There are many hurdles in Afghanistan as President Obama deploys thousands of additional U.S. troops. In the first of a five-part series, we look at one of the biggest challenges: the government in Kabul. Will President Hamid Karzai reduce corruption and provide better services for his people?
One of the primary elements of the Obama administration's new strategy in Afghanistan is a stable government in Kabul. The United States needs a reliable partner so that programs and policies can be implemented.
Last month, Afghan President Hamid Karzai was inaugurated in an elaborate ceremony with an array of foreign diplomats in attendance.
But that didn't mask the fact that Karzai's second — and under the constitution, his final — term as president was being ushered in after a messy and fraudulent election that has left lingering questions about his legitimacy.
"President Karzai is not an elected president; he was declared winner by the Independent Election Commission," says Haroun Mir, director of the Afghanistan Center for Research and Policy Studies, a think tank in Kabul. Members of the commission were named by Karzai.
Mir says Karzai's new administration suffers from a crisis of credibility. "President Karzai knows that he's in a very, very weak position."
Mir says Karzai needs to do better — for his own good and for the country. "He knows that there is no alternative for Afghanistan," Mir says. "If he fails, with him the Afghan people will fail and the international community will fail."
An Uneasy Partnership
The international community may not like how Karzai ended up back in power, but it has to work with him. The United States and Britain in particular have regularly admonished Karzai — both in private and in public — for not taking steps to stop the country's downward spiral.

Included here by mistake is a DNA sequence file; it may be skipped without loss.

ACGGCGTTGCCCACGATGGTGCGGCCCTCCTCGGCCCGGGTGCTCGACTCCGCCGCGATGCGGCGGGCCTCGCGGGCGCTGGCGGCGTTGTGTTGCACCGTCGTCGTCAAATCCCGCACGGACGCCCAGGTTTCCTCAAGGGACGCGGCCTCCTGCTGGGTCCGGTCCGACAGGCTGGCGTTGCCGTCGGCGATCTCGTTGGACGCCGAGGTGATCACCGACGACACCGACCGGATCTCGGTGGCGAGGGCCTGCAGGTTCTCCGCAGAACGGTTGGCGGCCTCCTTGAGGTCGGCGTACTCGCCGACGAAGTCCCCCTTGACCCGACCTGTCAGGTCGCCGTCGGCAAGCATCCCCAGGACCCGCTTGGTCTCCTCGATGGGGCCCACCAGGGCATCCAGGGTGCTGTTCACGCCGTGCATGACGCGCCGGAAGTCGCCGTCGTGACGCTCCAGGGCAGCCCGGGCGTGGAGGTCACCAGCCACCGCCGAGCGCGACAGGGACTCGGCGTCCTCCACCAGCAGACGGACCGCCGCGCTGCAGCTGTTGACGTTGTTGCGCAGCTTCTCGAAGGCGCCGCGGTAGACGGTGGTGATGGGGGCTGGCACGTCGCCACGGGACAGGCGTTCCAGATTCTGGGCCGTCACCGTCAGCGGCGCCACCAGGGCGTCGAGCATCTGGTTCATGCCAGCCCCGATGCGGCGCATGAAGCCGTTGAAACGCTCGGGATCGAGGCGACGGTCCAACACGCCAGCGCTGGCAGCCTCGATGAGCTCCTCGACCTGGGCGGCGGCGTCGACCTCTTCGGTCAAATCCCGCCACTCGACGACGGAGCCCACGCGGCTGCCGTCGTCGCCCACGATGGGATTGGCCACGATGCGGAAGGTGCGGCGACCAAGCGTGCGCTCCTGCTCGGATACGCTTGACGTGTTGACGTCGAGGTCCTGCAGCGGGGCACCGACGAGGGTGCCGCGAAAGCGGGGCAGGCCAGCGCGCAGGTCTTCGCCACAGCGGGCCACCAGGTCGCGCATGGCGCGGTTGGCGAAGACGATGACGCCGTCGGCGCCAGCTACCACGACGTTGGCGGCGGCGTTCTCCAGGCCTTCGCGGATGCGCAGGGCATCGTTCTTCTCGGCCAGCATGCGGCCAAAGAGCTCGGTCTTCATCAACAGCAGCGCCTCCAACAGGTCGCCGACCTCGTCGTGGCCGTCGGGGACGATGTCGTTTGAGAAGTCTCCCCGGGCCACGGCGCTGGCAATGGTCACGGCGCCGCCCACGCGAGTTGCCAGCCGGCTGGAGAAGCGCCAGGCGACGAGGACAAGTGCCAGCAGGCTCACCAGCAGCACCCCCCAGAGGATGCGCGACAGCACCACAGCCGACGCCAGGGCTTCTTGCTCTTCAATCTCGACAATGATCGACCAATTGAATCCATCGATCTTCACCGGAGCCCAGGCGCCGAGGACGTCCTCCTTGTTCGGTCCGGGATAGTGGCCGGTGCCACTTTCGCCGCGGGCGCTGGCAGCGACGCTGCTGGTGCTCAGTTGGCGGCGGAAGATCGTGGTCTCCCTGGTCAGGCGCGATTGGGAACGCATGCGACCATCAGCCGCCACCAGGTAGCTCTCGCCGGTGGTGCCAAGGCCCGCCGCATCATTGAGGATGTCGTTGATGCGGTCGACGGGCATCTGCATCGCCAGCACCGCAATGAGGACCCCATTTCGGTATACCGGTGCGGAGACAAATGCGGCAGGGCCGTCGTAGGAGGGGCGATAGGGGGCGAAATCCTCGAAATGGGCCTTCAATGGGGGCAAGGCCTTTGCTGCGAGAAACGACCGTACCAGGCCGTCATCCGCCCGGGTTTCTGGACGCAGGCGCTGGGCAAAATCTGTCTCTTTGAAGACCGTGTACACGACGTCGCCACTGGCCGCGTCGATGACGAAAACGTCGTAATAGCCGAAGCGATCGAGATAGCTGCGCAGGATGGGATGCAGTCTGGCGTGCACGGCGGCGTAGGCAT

During his inauguration speech, Karzai seemed to say all the words his audience wanted to hear, promising to stamp out rampant corruption and the flourishing drug trade, pull together an inclusive government and provide security and services to the people.
Nader Nadery, a member of the Afghanistan Independent Human Rights Commission, says it all sounded good. But he says Karzai may be a bit like the boy who cried wolf once too often.
"People are ... not counting on what the president said in the inaugural speech because they've seen so much of that, promises in the form of speech," Nadery says. "Now they're very much looking carefully at how he delivers."
The United States is also watching what Karzai delivers. Washington has renewed its demands on Karzai to show progress. The Obama administration believes a strong and credible government will help instill trust in the people and make them less likely to side with the Taliban.
Analysts say there are some immediate steps Karzai could take to show his resolve, such as indicting senior officials for corruption or drug trafficking.
A Limited Reach
Another critical test for Karzai will come with the influx of tens of thousands of additional American troops.
The surge ordered by President Obama will bring total U.S. forces in Afghanistan to about 100,000 and provide Karzai a chance to see if he can provide enough Afghan soldiers to partner with U.S. troops — a key provision in the new Obama strategy.
Once areas have been cleared of militants, it's up to Karzai's administration to build local governance.
Candace Rondeaux, a senior analyst for Afghanistan at the International Crisis Group, says this will be difficult for Karzai, whose reach extends only so far.
"Unfortunately, Mr. Karzai has become — you know, in the epithets of many Afghans, he's known as the 'mayor of Kabul.' He has been unable to really get out because of the security risks."